Sixby Tony Leuzzi
I bought a knife to have a knife. People
kept telling me
you must always have a knife.
They said: you can get one with a handle
carved with rubies
or the rarest pearls—your choice.
Sixteen sugar packets. Yes, I counted.
I am alone
only one lifetime each day.
Yesterday was three earth-bruised tomatoes
the day before
twenty-seven cubes of ice.
Not the vagrant limping into traffic
honk and swerve, but the woman
who watches, bites her bottom lip and waits
then draws him up
from the curb when he gets there.
The myths tell us no one wants to cross paths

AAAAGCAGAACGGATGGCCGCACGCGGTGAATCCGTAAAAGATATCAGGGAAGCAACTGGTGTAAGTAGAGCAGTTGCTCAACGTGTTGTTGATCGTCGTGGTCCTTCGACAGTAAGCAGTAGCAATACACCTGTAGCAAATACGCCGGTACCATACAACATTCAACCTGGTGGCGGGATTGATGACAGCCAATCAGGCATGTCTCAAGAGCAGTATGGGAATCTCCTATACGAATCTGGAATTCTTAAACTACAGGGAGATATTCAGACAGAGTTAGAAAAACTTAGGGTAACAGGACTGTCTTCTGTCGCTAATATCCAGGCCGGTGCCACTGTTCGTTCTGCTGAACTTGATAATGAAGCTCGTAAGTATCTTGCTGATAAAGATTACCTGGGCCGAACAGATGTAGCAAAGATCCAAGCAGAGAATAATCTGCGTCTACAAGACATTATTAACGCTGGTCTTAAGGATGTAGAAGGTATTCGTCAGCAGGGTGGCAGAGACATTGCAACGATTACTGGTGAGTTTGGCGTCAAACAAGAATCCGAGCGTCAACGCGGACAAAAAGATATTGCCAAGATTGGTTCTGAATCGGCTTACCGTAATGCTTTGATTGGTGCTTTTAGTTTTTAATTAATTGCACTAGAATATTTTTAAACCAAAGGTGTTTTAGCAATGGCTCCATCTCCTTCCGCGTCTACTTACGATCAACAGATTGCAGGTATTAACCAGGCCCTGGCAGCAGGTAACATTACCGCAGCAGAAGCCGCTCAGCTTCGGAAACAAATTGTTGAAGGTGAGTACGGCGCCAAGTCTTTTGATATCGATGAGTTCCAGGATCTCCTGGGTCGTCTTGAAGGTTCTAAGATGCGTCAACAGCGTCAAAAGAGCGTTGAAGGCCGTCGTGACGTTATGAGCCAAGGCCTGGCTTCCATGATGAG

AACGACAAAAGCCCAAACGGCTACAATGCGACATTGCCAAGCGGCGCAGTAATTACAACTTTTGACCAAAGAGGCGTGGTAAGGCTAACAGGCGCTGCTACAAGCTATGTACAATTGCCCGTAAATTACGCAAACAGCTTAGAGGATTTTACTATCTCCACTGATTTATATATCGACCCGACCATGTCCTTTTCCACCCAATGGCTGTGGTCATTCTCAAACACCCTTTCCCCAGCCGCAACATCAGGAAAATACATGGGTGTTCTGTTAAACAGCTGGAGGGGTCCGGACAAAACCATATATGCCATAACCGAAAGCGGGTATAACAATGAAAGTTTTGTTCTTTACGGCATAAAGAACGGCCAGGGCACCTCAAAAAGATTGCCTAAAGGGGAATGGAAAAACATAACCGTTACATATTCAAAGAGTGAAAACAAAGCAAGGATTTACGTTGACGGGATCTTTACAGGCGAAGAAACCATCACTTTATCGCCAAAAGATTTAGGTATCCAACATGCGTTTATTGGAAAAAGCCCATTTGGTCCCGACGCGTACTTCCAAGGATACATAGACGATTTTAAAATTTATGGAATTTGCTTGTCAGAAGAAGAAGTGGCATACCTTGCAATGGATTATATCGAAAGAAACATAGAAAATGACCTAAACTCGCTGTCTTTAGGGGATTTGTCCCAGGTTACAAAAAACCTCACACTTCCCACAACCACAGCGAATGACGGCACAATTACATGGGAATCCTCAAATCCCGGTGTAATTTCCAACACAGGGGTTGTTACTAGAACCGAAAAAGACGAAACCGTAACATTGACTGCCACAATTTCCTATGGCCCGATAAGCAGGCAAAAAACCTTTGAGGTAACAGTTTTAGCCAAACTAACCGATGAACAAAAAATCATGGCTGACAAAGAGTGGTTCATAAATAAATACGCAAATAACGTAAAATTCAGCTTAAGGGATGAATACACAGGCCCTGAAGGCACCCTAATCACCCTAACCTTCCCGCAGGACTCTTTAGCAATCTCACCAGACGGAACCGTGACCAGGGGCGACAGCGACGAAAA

with a shaman
when that shaman is angry.
They do not say shamans get easily
no one crosses paths with them.
The doctor says I am too sick to rise.
I fear I will
miss everything. A horse comes
to tell me I’ve missed nothing. He isn’t
handsome but I
crave him: his tension, his neck...
Side-by-side an old gypsy places them
on her table
before me: “The black one helps
to remember. The white one to forget.
This gray one is
useless. Carry it always.”
TONY LEUZZI's books include the poetry collections Radiant Losses, The Burning Door, and Meditation Archipelago, as well as Passwords Primeval, a collection of his interviews with twenty American poets.